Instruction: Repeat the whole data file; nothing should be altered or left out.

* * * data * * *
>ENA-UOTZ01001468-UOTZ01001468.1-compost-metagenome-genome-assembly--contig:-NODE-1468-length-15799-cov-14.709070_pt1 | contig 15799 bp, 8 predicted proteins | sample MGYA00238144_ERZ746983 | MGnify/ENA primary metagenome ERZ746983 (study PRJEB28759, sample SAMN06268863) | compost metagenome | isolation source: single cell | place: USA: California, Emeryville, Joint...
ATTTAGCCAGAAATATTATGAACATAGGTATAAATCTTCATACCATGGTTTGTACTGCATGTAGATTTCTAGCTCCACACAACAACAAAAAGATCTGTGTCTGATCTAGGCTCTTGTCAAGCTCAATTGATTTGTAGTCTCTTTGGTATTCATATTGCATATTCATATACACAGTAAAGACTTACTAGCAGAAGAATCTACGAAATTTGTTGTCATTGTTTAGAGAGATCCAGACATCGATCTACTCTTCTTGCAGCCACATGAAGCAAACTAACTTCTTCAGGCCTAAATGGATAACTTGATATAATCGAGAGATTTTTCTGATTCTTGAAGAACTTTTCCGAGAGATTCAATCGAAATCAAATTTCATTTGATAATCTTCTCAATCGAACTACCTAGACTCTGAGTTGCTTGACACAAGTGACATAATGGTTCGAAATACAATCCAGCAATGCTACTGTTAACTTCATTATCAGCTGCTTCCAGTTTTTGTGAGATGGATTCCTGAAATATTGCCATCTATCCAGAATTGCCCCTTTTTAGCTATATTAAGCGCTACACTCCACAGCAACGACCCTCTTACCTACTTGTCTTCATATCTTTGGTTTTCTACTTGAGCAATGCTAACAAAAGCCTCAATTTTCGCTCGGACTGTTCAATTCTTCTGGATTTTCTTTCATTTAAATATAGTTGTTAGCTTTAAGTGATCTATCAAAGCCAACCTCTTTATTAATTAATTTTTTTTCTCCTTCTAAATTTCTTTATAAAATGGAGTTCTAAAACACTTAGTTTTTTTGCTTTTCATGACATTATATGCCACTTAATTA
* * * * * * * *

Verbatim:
>ENA-UOTZ01001468-UOTZ01001468.1-compost-metagenome-genome-assembly--contig:-NODE-1468-length-15799-cov-14.709070_pt1 | contig 15799 bp, 8 predicted proteins | sample MGYA00238144_ERZ746983 | MGnify/ENA primary metagenome ERZ746983 (study PRJEB28759, sample SAMN06268863) | compost metagenome | isolation source: single cell | place: USA: California, Emeryville, Joint...
ATTTAGCCAGAAATATTATGAACATAGGTATAAATCTTCATACCATGGTTTGTACTGCATGTAGATTTCTAGCTCCACACAACAACAAAAAGATCTGTGTCTGATCTAGGCTCTTGTCAAGCTCAATTGATTTGTAGTCTCTTTGGTATTCATATTGCATATTCATATACACAGTAAAGACTTACTAGCAGAAGAATCTACGAAATTTGTTGTCATTGTTTAGAGAGATCCAGACATCGATCTACTCTTCTTGCAGCCACATGAAGCAAACTAACTTCTTCAGGCCTAAATGGATAACTTGATATAATCGAGAGATTTTTCTGATTCTTGAAGAACTTTTCCGAGAGATTCAATCGAAATCAAATTTCATTTGATAATCTTCTCAATCGAACTACCTAGACTCTGAGTTGCTTGACACAAGTGACATAATGGTTCGAAATACAATCCAGCAATGCTACTGTTAACTTCATTATCAGCTGCTTCCAGTTTTTGTGAGATGGATTCCTGAAATATTGCCATCTATCCAGAATTGCCCCTTTTTAGCTATATTAAGCGCTACACTCCACAGCAACGACCCTCTTACCTACTTGTCTTCATATCTTTGGTTTTCTACTTGAGCAATGCTAACAAAAGCCTCAATTTTCGCTCGGACTGTTCAATTCTTCTGGATTTTCTTTCATTTAAATATAGTTGTTAGCTTTAAGTGATCTATCAAAGCCAACCTCTTTATTAATTAATTTTTTTTCTCCTTCTAAATTTCTTTATAAAATGGAGTTCTAAAACACTTAGTTTTTTTGCTTTTCATGACATTATATGCCACTTAATTA